3. Students will identify career goals and explain how the internship experience relates to those goals


A.J. 202:        “Substantive Criminal Law”

This course is a study of the substantive criminal laws commonly enforced by municipal, county or state police officers, or other criminal justice investigators. The course provides a complete analysis of both statutory laws case decisions.

Student Learning Outcomes

Students will be able to identify the elements to the crime of rape.
Students will be able to identify the elements to the crime of battery.
Students will be able to identify the elements to the crime of theft.
Students will be able to identify the elements to the crime of burglary.
Students will be able to identify the elements to the crime of murder.


A.J. 208:        “Special Issues In Law Enforcement”

This course provides instruction in special issues critical to effective service by law enforcement professionals in modern society. Topics to be covered will include police as professionals; defining and applying values, principles, and moral standards to law enforcement; police and the community; tactical communication; correctly utilizing information systems in police work; and dealing effectively with persons with disabilities. Current topics and issues such as terrorism, street gangs and prison gangs are a major emphasis in this course.

Student Learning Outcomes

  1. Students will identify the history and development of the American Criminal Justice System.
  2. Students will identify various human trafficking patterns.
  3. Students will distinguish between law enforcement informational systems.
  4. Students will identify various terrorists’ organizations
  5. Students will identify federal agencies that provide security to the United States


A.J. 220:        “Criminal Investigations”

This course stresses the fundamental techniques, procedures and ethical issues of investigations, including organization of the investigative process, crime scene search, recording, collection and preservation of physical evidence, scientific aids and analysis to investigations, the role of the investigator, modus operandi, sources of information, interviews and interrogation, utility of evidence, follow-up investigation and case preparation. An introduction to organizing, managing, and conducting criminal investigations.  Develops analytical skills and provides a broad understanding of investigative techniques. Includes practical lab work in fingerprinting, evidence processing, and a mock investigation. A great class for armchair detectives, journalists, writers, lawyers and others in related fields.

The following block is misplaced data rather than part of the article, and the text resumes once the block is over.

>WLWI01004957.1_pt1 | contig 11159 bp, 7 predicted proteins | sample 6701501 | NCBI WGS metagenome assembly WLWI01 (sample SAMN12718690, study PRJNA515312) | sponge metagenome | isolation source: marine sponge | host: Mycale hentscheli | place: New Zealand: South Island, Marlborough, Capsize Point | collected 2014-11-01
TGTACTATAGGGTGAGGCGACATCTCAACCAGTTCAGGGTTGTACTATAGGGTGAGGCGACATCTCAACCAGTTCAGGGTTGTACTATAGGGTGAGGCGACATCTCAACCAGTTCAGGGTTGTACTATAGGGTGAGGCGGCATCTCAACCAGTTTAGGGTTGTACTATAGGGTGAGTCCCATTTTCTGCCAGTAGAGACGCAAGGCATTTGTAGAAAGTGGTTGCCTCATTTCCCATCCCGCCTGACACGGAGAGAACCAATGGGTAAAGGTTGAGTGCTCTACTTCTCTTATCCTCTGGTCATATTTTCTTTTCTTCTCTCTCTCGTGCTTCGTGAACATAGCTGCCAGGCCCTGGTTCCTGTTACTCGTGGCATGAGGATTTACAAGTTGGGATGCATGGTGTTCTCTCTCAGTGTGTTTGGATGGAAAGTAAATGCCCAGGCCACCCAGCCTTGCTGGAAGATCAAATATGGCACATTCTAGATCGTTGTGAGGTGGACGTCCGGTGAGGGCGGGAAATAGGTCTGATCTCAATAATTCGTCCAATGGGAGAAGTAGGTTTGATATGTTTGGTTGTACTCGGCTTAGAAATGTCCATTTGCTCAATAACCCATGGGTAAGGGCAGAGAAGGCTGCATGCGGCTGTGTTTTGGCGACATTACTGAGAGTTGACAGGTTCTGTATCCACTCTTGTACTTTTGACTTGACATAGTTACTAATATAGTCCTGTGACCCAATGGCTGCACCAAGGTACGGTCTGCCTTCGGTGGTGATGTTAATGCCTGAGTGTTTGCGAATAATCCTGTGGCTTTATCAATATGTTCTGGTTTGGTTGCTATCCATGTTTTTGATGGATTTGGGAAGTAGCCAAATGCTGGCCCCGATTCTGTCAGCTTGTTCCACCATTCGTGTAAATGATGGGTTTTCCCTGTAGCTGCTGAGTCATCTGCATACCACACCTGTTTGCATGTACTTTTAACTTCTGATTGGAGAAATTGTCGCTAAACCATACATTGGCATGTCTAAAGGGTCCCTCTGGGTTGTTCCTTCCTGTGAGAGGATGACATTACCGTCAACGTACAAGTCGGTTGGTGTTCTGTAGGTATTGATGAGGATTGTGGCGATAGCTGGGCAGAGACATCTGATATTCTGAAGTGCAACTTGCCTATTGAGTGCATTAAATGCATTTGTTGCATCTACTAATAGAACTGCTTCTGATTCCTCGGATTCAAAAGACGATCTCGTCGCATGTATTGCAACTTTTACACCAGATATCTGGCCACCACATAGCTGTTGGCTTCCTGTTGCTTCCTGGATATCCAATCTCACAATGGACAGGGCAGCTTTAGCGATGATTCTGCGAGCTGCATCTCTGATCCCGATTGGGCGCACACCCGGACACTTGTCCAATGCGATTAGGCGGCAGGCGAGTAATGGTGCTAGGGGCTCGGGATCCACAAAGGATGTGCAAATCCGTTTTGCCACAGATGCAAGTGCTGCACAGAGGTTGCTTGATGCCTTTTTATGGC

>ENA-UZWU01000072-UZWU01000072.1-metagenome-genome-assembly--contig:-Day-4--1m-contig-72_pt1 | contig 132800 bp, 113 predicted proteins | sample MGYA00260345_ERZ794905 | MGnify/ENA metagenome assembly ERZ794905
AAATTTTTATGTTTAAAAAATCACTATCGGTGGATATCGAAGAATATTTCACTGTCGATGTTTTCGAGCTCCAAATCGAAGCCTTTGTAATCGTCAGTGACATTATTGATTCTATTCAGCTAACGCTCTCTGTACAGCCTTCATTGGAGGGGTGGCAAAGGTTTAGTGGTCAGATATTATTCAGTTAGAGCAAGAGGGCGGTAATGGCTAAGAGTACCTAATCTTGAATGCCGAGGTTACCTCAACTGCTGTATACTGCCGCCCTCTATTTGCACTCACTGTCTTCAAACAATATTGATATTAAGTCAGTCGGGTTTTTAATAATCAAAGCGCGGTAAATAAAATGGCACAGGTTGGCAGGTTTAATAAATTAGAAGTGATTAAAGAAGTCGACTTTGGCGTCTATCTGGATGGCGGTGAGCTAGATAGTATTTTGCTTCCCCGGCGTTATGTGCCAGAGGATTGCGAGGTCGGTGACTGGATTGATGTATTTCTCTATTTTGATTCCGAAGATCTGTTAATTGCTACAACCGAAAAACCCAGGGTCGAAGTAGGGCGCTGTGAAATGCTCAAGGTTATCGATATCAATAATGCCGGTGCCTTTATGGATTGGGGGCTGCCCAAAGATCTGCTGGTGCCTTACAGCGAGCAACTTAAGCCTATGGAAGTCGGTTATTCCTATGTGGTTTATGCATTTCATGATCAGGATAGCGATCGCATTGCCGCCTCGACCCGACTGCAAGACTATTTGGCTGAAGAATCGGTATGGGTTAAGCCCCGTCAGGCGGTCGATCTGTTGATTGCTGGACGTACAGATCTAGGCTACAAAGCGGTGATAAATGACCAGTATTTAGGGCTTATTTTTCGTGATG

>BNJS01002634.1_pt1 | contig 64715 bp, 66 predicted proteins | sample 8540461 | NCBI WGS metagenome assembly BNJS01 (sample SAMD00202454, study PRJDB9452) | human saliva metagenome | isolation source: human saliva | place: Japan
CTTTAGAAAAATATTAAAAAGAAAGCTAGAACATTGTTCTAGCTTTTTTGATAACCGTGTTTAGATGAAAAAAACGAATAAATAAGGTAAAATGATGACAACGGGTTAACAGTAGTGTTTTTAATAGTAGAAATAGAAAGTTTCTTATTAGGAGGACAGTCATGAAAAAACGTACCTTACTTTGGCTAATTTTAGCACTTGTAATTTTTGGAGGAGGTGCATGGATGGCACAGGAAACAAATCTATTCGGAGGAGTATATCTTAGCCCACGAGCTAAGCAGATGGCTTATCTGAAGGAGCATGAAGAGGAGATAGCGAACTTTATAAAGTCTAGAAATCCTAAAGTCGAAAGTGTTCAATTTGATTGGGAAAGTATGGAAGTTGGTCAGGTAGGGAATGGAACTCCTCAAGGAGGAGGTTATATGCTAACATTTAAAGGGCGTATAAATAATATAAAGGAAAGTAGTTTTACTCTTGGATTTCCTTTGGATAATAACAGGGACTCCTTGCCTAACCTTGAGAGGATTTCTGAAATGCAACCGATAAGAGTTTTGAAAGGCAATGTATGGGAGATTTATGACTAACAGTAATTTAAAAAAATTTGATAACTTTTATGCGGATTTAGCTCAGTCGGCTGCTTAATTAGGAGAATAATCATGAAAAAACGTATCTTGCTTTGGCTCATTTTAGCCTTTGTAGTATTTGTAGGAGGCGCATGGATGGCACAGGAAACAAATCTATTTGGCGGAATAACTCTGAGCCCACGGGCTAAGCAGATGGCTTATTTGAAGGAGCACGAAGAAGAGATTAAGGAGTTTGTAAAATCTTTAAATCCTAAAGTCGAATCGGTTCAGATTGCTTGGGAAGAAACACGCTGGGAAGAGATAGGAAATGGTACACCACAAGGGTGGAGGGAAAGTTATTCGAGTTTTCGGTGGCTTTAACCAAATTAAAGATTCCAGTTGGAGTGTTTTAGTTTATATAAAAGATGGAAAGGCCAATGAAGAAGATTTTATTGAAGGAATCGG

Student Learning Outcomes

  1. Students will identify the steps investigators take in processing a major crime scene.
  2. Students will articulate the distinction between circumstantial and direct evidence.
  3. Students will cite the type of information that is included in the preliminary investigation report.
  4. Students will identify the role of first responders at a crime scene.
  5. Students will describe crime scene search techniques.


A.J. 221:        “Narcotics and Vice Control”

This course is an introduction to the fields of narcotics and vice investigation. It examines the detection, suppression, apprehension and prosecution of narcotics and vice law violators. Field identification of controlled substances and their effects on the body are stressed. Laws relating to bookmaking, gambling, prostitution, pornography and morals offenses are also covered. The emphasis is on narcotics violations and includes drug and drug paraphernalia identification, as well as, the causes, symptoms, effects and treatment of drug abuse.

Student Learning Outcomes

  1. Students will be able identify the elements of specific drug laws.
  2. Students will differentiate between the various drug classifications.
  3. Students will identify the elements of prostitution, illegal gambling, and alcohol relate crimes
  4. Students will be able to identify the objective symptoms of drug intoxication
  5. Students will be able to identify the objective symptoms of alcohol intoxication


A.J. 222:        “Juvenile Procedures”

This course emphasizes the origin, development, organization, functions, and jurisdiction of the Juvenile Justice System in America; the theories that focus on Juvenile Law, processes and detention of juveniles; constitutional protections extended to juveniles; case disposition, juvenile statutes and court procedures relative to juvenile offenders in the American Justice System. An examination of the laws relating to juvenile offenders and the processing of juvenile cases by police officers, probation departments, juvenile courts and the California Youth Authority. Laws and procedures regarding child abuse are covered in detail. In addition to AJ majors this course is of great value to anyone pursuing a career in education or social work.

Student Learning Outcomes

  1. Students will be able to identify the legal concepts of Loco Parents, Parens Patriae and Age of Responsibility
  2. Students will understand the difference between a status offender and a juvenile delinquent.
  3. Students will describe the role of an intake officer.
  4. Students will be able to identify the signs of physically and emotionally abused of minors.
  5. Students will be able to identify the signs of child sexual abuse.